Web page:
No. 1 is our departure from Bahia Honda State Park; 2 is our lunch stop on
Long Beach, and 3 our arrival at Sugarloaf Key KOA Campground.
The morning we prepared to leave Bahia Honda State Park brought us yet another spectacular sunrise. Today would be the only day that chow wasn‘t carried ahead to our lunch stop. After breakfast, we all packed bagged lunches to carry with us. It would be one of our longer days, so we didn’t tarry.
The crossing of Bahia Honda Channel was maybe worse than the larger seas we had experienced before. They weren’t bigger, but came from about five different directions at once. Instead of coming as waves, there were just eruptions of vertical spikes of water everywhere and without warning. There was no rhyme nor reason to the water, and it was impossible to predict what was to happen next. It was very discomforting, and like being in a washing machine.
The nickerbean pod.
The nickerbean can be found throughout the tropical hammocks and mangroves of the Virgin Islands, Hawaii, West Indies, and Bahamas. In the United States it occurs in the Keys and as far north as Central Florida, but no where else in the country. They have been used to treat malaria and the pain of toothache. The gray seeds will take on a bright shine, and were the original ‘pet rocks’ (Yes, actually referred to by that name.), and carried by children to play with, or wear on a necklace.
Our scenic lunch stop on Long Beach, Big Pine Key.
Here’s a good place to bring up the subject of the lazy ’H’ I mentioned at Lower Matecumbe Harbor and promised to get back to. If you go back, it is at L24.8503N Lo80.7458W, this is what you see in the harbor just south of the BSA Sea Base.
Flagler sent a crew to Key West to build a commercial marine port. He wanted Key West to be his railroad’s terminus for cargo in and out of the U.S. Freight could travel down the East Coast on his rails to be loaded on ships for foreign ports, and be imported into the country the same way. When his crew reached Key West, they contacted Flagler and reported there was no land to build his port on. His single-mindedness was never more evident than when we answered something to the effect of “Well, then make some.” The shallow bottom would be excavated to make land, and the result would be deep water right alongside major construction. Thus, the deep ‘H’ (excavated area) and island (where the bottom material was deposited) appeared where none had existed before. (The white dots to the left are the concrete railroad trestles left after the hurricane.) This practice continues to today. The result is that you can be a half-mile offshore and perhaps not have enough water to float a kayak or canoe, but if you get within feet of shore, you can often find water so deep you can’t see the bottom in crystal clear water.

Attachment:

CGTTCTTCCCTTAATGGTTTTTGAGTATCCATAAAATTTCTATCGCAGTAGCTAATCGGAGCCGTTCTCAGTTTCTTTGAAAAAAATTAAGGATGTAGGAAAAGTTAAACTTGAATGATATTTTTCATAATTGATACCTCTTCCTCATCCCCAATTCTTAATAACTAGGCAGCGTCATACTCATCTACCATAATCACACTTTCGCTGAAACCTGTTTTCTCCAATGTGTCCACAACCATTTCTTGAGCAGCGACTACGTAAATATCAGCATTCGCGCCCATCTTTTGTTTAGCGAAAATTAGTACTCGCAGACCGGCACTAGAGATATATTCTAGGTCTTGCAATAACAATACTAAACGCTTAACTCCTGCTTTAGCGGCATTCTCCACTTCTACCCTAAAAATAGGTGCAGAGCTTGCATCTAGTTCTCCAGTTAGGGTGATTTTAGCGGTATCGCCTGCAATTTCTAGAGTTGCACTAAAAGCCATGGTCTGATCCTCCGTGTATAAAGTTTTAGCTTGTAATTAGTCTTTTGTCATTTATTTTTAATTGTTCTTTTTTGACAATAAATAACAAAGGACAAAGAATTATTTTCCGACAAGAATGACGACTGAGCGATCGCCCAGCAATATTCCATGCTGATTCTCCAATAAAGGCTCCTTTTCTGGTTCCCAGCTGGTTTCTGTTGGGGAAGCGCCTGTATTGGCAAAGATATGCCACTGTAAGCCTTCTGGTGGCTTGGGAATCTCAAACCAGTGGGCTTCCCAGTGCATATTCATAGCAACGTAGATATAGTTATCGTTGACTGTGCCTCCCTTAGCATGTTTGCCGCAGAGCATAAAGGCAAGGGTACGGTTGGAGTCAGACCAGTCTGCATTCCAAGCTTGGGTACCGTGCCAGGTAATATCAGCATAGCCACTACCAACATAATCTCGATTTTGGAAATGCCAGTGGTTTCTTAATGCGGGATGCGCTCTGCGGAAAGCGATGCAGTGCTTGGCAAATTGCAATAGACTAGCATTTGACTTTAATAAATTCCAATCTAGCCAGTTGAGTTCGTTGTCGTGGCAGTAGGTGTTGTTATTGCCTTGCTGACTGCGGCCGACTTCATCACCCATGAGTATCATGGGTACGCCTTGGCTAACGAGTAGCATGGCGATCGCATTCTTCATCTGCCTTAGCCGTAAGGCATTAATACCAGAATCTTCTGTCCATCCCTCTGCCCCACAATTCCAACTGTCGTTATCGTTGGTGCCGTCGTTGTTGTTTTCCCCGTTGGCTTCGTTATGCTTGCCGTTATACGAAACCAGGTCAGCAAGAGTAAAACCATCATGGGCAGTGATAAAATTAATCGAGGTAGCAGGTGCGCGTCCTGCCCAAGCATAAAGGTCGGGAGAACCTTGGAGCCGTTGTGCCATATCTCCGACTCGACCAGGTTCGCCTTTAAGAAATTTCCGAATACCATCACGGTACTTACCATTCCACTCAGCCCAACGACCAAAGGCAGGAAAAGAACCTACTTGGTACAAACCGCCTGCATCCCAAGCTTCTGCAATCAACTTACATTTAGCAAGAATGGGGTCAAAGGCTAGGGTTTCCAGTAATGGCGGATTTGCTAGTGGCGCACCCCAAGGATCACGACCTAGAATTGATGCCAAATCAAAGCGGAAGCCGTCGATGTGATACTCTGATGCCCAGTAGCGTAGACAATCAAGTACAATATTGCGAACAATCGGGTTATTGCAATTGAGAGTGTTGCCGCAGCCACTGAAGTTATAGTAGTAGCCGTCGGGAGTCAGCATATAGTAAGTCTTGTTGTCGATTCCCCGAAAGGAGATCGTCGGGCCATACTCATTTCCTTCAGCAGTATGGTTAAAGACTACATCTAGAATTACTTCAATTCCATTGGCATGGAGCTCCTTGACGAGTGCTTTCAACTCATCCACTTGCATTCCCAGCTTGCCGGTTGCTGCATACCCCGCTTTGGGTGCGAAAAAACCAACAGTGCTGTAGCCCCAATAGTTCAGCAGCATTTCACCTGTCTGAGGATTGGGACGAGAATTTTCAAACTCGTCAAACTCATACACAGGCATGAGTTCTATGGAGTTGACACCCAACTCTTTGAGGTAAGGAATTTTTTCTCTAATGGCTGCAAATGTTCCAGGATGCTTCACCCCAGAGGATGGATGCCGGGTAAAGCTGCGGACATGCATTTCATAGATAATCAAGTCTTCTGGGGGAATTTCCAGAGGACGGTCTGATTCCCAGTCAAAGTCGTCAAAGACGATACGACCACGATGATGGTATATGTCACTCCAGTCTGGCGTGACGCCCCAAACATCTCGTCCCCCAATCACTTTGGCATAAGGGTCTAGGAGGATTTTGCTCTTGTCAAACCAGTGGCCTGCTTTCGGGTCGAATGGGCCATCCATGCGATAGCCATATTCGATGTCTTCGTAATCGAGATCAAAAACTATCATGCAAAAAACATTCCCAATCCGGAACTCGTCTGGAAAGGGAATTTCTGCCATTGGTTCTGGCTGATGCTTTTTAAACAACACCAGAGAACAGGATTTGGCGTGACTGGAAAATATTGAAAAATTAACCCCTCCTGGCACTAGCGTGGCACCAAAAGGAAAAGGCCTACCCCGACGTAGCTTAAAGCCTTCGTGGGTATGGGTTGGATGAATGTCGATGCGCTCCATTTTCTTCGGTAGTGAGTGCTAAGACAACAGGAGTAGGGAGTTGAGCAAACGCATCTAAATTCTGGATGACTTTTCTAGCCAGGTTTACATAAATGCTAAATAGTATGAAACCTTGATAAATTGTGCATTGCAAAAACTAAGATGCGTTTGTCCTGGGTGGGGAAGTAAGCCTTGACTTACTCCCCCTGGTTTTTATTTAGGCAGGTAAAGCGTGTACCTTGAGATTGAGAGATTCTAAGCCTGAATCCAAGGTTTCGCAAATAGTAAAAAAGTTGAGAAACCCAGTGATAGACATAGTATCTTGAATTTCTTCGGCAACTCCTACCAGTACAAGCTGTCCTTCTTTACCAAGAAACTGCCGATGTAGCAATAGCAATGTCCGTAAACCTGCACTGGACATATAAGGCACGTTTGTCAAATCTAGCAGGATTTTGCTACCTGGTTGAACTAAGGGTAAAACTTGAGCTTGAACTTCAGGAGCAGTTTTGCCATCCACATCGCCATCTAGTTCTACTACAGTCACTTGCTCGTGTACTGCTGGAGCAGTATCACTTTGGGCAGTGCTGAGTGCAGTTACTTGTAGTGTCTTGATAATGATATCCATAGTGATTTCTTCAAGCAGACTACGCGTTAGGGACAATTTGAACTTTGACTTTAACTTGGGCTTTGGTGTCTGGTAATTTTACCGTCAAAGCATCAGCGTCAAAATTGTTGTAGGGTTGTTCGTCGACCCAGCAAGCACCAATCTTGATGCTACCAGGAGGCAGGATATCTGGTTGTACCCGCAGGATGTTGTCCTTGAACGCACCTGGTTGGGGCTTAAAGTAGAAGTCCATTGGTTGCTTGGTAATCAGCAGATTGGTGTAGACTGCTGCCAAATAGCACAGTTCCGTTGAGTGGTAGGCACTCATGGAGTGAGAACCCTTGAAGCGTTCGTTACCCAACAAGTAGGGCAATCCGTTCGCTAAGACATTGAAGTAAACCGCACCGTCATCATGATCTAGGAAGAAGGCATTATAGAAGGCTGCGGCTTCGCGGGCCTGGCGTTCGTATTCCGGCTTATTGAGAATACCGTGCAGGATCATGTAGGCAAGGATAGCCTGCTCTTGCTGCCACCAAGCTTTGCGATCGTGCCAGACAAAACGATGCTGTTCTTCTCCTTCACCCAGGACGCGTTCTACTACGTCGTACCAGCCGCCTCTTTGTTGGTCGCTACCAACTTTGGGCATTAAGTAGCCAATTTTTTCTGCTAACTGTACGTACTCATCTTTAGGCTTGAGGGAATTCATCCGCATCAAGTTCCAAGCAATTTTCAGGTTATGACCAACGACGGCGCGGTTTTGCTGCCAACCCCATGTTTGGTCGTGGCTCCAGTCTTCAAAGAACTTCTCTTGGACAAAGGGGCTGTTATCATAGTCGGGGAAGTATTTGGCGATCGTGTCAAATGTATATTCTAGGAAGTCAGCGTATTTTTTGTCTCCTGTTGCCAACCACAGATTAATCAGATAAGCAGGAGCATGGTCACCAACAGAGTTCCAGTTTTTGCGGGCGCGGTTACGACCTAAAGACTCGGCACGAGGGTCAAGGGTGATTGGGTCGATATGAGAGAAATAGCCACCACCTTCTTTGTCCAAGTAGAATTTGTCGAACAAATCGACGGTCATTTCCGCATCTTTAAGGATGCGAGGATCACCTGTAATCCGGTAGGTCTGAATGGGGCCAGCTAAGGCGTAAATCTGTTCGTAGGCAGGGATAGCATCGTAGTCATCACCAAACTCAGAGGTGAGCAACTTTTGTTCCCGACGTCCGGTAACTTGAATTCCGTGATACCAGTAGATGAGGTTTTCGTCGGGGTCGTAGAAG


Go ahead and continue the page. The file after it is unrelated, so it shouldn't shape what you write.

Sugarloaf pier and Oversea Highway bridge.
With the falling tide, there were grass flats we’d be unable to get across. We ran from the end of Summerland Key, past beacon “18” and straight for the elbow in the peninsula, while leaving Venture and Out Keys to port. We could see some fishing boats alongside a quay against the shore, so knew there was water there. We followed the shore west and around inside Gopher Key by paddling under mangroves and through one mangrove tunnel within ten feet of shore. Once we got around to the northwest point , we were clear of the shoals and able to make a shot across Cudjoe Bay and up Bow Channel. The Sugarloaf Key KOA campground was right next to the south side of the bridge. Here we had a paved ramp to pull out on, and a large wooded grove in which to camp. The day’s paddle was 16.4 miles. We were in the groove and going well, but unfortunately realized our adventure was winding down to its inevitable end.